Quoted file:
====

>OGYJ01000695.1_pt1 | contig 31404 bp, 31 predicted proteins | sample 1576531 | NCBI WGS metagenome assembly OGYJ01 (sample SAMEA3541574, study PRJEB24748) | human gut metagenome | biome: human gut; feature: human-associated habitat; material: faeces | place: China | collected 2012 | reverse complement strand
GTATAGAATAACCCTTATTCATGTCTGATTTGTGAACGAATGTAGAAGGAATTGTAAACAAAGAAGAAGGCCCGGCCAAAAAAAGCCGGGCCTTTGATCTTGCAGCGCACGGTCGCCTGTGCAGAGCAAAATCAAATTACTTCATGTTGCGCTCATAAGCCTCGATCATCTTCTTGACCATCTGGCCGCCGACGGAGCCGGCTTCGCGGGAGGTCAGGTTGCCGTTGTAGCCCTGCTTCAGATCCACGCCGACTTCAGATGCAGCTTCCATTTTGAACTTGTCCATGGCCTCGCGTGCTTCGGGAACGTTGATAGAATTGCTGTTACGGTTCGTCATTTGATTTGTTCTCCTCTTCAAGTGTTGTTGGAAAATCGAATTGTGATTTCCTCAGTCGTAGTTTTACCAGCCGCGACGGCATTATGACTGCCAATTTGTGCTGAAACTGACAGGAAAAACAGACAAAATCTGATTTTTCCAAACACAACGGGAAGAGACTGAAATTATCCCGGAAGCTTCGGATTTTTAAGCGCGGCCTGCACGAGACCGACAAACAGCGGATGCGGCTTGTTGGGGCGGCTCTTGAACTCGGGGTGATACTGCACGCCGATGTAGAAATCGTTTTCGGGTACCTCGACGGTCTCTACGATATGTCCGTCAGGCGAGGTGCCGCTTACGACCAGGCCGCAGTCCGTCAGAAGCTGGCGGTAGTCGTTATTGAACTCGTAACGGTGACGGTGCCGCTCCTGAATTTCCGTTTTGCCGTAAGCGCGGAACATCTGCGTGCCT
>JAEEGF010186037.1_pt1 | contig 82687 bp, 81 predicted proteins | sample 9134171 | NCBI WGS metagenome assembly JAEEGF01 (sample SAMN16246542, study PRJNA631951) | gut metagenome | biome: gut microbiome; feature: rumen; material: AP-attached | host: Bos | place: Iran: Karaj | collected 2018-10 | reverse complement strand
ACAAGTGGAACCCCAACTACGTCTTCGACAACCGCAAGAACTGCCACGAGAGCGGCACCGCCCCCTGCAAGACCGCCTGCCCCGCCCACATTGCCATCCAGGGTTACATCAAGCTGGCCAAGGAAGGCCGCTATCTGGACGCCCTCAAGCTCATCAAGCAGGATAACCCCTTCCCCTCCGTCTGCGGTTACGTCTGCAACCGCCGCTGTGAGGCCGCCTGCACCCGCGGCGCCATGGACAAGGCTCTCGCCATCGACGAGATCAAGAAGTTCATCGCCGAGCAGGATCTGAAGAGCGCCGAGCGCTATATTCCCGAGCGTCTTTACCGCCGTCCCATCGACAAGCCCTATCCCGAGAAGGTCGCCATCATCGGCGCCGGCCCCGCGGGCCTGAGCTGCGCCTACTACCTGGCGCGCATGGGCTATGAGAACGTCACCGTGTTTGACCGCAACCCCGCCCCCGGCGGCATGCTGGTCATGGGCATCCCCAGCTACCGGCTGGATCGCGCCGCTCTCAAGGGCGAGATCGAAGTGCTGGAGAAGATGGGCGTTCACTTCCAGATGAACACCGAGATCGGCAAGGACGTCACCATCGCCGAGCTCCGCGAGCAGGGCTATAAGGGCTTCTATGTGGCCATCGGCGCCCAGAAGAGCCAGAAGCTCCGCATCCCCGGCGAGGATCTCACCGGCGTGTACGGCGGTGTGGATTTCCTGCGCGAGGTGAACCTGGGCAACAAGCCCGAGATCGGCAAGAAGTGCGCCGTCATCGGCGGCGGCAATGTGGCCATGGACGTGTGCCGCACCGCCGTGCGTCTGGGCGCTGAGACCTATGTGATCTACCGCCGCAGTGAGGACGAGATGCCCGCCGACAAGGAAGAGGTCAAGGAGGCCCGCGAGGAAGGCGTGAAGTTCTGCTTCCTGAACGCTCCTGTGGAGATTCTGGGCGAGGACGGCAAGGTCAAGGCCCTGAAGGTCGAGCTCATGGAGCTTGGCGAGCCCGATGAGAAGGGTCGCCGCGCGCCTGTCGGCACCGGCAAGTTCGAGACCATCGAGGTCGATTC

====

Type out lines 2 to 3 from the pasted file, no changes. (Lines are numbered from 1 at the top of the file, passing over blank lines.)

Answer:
GTATAGAATAACCCTTATTCATGTCTGATTTGTGAACGAATGTAGAAGGAATTGTAAACAAAGAAGAAGGCCCGGCCAAAAAAAGCCGGGCCTTTGATCTTGCAGCGCACGGTCGCCTGTGCAGAGCAAAATCAAATTACTTCATGTTGCGCTCATAAGCCTCGATCATCTTCTTGACCATCTGGCCGCCGACGGAGCCGGCTTCGCGGGAGGTCAGGTTGCCGTTGTAGCCCTGCTTCAGATCCACGCCGACTTCAGATGCAGCTTCCATTTTGAACTTGTCCATGGCCTCGCGTGCTTCGGGAACGTTGATAGAATTGCTGTTACGGTTCGTCATTTGATTTGTTCTCCTCTTCAAGTGTTGTTGGAAAATCGAATTGTGATTTCCTCAGTCGTAGTTTTACCAGCCGCGACGGCATTATGACTGCCAATTTGTGCTGAAACTGACAGGAAAAACAGACAAAATCTGATTTTTCCAAACACAACGGGAAGAGACTGAAATTATCCCGGAAGCTTCGGATTTTTAAGCGCGGCCTGCACGAGACCGACAAACAGCGGATGCGGCTTGTTGGGGCGGCTCTTGAACTCGGGGTGATACTGCACGCCGATGTAGAAATCGTTTTCGGGTACCTCGACGGTCTCTACGATATGTCCGTCAGGCGAGGTGCCGCTTACGACCAGGCCGCAGTCCGTCAGAAGCTGGCGGTAGTCGTTATTGAACTCGTAACGGTGACGGTGCCGCTCCTGAATTTCCGTTTTGCCGTAAGCGCGGAACATCTGCGTGCCT
>JAEEGF010186037.1_pt1 | contig 82687 bp, 81 predicted proteins | sample 9134171 | NCBI WGS metagenome assembly JAEEGF01 (sample SAMN16246542, study PRJNA631951) | gut metagenome | biome: gut microbiome; feature: rumen; material: AP-attached | host: Bos | place: Iran: Karaj | collected 2018-10 | reverse complement strand